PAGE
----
|Publication number||US8058374 B2|
|Application number||US 12/625,056|
|Publication date||Nov 15, 2011|
|Filing date||Nov 24, 2009|
|Priority date||Jul 21, 2005|
|Also published as||CN1916031A, CN1916031B, CN101817907A, CN101817907B, DE602006018394D1, EP1746109A2, EP1746109A3, EP1746109B1, EP2230261A1, US7666963, US20070021577, US20100069280, US20110136718|
|Publication number||12625056, 625056, US 8058374 B2, US 8058374B2, US-B2-8058374, US8058374 B2, US8058374B2|
|Inventors||Klin A. Rodrigues, Darin K. Griffith|
|Original Assignee||Akzo Nobel N.V.|
|Export Citation||BiBTeX, EndNote, RefMan|
|Patent Citations (163), Non-Patent Citations (23), Referenced by (3), Classifications (43), Legal Events (1)|
|External Links: USPTO, USPTO Assignment, Espacenet|
This present application is a divisional application of U.S. patent application Ser. No. 11/458,180, filed Jul. 16, 2006, which claims priority to U.S. Provisional Patent Application Ser. No. 60/701,380, filed Jul. 21, 2005.
1. Field of the Invention
The present invention relates to hybrid copolymers of synthetic and naturally derived materials. More particularly, the present invention is directed towards chain transfer agents formed from hydroxyl-containing naturally derived materials for use during production of synthetic polymers to produce those hybrid copolymers. The present invention also relates to anti-sealant and/or dispersant formulations or compositions including such polymers and their use in aqueous systems, including scale minimization.
2. Background Information
Many aqueous industrial systems require various materials to remain in a soluble, suspended or dispersed state. Examples of such aqueous systems include boiler water or steam generating systems, cooling water systems, gas scrubbing systems, pulp and paper mill systems, desalination systems, fabric, dishware and hard surface cleaning systems, as well as downhole systems encountered during the production of gas, oil, and geothermal wells. Often the water in those systems either naturally or by contamination contains ingredients such as inorganic salts. These salts can cause accumulation, deposition, and fouling problems in aqueous systems such as those mentioned above.
Inorganic salts are typically formed by the reaction of metal cations (e.g., calcium, magnesium or barium) with inorganic anions (e.g., phosphate, carbonate or sulfate).
When formed, the salts tend to be insoluble or have low solubility in water. As their concentration in solution increases or as the pH and/or temperature of the solution containing those salts changes, the salts can precipitate from solution, crystallize and form hard deposits or scale on surfaces. Such scale formation is a problem in equipment such as heat transfer devices, boilers, secondary oil recovery wells, and automatic dishwashers, as well as on substrates washed with such hard waters, reducing the performance and life of such equipment.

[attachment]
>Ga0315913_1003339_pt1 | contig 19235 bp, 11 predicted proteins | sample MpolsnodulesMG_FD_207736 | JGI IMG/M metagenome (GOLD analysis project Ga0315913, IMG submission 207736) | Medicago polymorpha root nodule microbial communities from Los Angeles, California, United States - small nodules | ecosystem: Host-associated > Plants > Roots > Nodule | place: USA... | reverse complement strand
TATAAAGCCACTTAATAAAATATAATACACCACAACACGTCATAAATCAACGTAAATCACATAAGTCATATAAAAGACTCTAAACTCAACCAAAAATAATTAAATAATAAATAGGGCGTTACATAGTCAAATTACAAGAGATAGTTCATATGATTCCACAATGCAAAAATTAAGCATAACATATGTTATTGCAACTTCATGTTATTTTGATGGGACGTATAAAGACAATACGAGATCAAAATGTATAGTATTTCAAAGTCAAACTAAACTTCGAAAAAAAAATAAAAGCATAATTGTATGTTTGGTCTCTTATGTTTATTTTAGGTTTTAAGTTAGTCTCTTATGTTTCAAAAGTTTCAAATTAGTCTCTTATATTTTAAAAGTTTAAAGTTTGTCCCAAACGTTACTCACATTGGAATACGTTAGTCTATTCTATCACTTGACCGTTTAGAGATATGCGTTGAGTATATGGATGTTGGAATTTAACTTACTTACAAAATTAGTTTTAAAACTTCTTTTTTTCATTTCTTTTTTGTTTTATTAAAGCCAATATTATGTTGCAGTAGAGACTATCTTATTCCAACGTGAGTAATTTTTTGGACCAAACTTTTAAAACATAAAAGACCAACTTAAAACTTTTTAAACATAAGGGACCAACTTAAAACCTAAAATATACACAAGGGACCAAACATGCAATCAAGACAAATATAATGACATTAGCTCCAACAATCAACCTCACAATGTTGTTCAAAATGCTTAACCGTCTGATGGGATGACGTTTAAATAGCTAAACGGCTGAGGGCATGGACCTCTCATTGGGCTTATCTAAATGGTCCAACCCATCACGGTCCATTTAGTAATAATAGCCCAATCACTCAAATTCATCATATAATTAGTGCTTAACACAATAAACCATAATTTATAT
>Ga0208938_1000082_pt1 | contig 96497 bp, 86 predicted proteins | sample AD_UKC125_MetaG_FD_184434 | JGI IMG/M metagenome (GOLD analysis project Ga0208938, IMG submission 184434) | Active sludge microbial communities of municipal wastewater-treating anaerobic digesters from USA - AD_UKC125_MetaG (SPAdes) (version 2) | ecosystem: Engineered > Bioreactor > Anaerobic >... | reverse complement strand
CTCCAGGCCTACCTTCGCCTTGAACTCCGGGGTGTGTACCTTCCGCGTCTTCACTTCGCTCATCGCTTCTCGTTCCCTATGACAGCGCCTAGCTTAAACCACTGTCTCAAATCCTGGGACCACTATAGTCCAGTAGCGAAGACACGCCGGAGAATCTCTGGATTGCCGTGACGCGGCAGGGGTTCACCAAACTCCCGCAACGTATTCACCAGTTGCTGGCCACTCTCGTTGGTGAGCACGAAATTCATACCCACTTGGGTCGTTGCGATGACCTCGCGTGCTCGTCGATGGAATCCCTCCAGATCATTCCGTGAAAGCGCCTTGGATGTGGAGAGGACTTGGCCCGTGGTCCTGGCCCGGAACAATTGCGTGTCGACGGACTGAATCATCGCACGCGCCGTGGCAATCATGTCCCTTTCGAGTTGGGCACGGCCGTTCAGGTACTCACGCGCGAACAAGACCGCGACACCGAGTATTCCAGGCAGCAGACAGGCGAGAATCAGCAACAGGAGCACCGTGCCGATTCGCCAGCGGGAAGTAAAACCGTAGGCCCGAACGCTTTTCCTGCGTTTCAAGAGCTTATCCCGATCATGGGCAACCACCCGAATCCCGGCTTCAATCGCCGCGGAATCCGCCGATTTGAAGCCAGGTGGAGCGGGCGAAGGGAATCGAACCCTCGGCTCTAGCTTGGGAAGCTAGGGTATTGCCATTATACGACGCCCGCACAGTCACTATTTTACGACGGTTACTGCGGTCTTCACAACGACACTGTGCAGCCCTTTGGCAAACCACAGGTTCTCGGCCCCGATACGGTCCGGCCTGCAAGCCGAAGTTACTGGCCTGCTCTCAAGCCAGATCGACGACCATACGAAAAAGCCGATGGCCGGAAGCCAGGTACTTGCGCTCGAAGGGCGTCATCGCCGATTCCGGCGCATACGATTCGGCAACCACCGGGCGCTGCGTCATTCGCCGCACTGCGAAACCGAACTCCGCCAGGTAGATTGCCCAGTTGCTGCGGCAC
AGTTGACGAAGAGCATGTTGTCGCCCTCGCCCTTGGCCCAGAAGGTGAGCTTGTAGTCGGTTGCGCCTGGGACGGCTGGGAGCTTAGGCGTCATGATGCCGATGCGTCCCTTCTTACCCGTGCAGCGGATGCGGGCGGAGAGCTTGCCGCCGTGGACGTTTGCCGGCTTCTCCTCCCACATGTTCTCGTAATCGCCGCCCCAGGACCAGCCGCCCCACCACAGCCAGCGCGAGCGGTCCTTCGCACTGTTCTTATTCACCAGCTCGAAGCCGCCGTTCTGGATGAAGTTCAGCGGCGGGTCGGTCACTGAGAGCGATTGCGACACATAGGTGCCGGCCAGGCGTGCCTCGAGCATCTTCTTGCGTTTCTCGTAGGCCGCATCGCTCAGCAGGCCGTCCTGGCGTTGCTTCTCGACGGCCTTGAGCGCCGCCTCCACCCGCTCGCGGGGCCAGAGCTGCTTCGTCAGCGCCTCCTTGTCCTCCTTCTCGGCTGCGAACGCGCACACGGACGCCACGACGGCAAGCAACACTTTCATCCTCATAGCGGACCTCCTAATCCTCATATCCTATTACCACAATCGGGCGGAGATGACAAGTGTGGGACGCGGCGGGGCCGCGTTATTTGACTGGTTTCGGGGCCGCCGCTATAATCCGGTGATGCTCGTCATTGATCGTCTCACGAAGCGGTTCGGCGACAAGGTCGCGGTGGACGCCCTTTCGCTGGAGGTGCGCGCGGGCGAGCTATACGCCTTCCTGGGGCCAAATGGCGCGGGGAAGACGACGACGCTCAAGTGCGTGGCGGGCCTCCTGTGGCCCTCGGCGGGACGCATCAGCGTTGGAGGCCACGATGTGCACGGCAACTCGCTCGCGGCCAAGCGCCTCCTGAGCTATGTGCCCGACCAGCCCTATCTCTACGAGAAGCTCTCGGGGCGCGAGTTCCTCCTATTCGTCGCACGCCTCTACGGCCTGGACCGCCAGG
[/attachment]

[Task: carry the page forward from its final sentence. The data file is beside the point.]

In addition to scale formation many cooling water systems made from carbon steel, including industrial cooling towers and heat exchangers, experience corrosion problems. Attempts to prevent this corrosion are often made by adding various inhibitors such as orthophosphate and/or zinc compounds to the water. However, phosphate addition increases the formation of highly insoluble phosphate salts such as calcium phosphate. The addition of zinc compounds can lead to precipitation of insoluble salts such as zinc hydroxide and zinc phosphate.
Other inorganic particulates such as mud, silt and clay can also be commonly found in cooling water systems. These particulates tend to settle onto surfaces, thereby restricting water flow and heat transfer unless they are effectively dispersed.
Stabilization of aqueous systems containing scale-forming salts and inorganic particulates involves a variety of mechanisms Inhibition is one conventional mechanism for eliminating the deleterious effect of scale-forming salts. In inhibition, synthetic polymer(s) are added that increase the solubility of the scale-forming salt in the aqueous system.
Another stabilization mechanism is the dispersion of precipitated salt crystals. Synthetic polymers having carboxylic acid groups function as good dispersants for precipitated salts such as calcium carbonates. In this mechanism, the crystals stay dispersed rather than dissolving in the aqueous solution.
A third stabilization mechanism involves interference and distortion of the crystal structure of the scale by the polymer, thereby making the scale less adherent to surfaces, other forming crystals and/or existing particulates.